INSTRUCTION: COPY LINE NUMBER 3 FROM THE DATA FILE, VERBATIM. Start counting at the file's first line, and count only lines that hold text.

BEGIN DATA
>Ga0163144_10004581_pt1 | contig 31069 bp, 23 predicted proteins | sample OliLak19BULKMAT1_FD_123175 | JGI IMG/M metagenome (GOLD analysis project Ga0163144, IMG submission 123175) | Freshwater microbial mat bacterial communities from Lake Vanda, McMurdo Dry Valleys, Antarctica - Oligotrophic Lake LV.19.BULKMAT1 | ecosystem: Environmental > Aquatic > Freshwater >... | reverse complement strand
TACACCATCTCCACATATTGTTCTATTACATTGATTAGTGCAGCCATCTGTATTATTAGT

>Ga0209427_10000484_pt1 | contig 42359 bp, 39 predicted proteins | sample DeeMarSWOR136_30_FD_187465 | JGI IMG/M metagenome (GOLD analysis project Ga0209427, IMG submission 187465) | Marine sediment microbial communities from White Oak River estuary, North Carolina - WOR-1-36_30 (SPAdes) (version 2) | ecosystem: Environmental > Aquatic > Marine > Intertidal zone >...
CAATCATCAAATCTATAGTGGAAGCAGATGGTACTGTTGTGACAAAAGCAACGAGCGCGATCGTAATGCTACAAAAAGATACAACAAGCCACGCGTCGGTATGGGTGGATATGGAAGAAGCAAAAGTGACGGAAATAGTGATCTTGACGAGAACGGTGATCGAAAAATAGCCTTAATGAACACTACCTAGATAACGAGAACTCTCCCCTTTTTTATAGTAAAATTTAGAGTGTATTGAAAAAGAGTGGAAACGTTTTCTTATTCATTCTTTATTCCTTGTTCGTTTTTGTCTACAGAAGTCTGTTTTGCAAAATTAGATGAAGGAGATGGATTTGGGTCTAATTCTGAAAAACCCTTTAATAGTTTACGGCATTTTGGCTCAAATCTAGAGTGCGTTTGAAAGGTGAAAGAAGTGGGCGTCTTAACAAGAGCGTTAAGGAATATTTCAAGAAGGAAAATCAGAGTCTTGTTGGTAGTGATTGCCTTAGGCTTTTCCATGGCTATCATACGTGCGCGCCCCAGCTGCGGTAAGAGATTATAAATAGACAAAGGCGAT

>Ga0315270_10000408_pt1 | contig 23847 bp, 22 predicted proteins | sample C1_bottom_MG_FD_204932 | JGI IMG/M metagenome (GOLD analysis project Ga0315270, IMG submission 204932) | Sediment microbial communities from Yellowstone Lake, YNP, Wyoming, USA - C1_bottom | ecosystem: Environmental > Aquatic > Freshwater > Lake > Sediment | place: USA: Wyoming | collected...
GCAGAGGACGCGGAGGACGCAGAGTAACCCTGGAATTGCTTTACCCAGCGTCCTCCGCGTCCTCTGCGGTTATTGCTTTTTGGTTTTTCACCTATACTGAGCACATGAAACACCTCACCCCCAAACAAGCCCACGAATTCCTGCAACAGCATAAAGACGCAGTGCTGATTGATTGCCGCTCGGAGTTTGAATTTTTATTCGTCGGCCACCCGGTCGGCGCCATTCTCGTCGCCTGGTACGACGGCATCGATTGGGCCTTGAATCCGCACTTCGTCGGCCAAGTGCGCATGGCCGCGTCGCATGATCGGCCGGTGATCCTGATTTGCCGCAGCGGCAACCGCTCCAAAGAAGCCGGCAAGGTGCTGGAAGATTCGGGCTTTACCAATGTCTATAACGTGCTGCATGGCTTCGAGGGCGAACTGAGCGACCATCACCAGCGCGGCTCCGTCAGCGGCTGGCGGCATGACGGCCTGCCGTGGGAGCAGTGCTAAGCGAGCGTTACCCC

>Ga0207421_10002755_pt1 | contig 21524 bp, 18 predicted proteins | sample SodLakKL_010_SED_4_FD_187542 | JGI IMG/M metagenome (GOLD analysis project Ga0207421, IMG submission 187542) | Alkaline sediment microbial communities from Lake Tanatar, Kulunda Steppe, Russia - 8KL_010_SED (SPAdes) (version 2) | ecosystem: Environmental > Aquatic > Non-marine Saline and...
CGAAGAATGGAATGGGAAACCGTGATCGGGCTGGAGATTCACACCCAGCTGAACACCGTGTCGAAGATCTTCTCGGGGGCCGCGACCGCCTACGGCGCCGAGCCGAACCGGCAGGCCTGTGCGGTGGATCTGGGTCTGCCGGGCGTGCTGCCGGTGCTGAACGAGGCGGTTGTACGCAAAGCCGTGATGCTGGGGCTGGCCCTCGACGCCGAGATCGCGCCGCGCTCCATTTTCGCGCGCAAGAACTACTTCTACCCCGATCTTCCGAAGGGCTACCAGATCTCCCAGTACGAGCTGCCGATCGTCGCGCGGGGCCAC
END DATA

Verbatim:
>Ga0209427_10000484_pt1 | contig 42359 bp, 39 predicted proteins | sample DeeMarSWOR136_30_FD_187465 | JGI IMG/M metagenome (GOLD analysis project Ga0209427, IMG submission 187465) | Marine sediment microbial communities from White Oak River estuary, North Carolina - WOR-1-36_30 (SPAdes) (version 2) | ecosystem: Environmental > Aquatic > Marine > Intertidal zone >...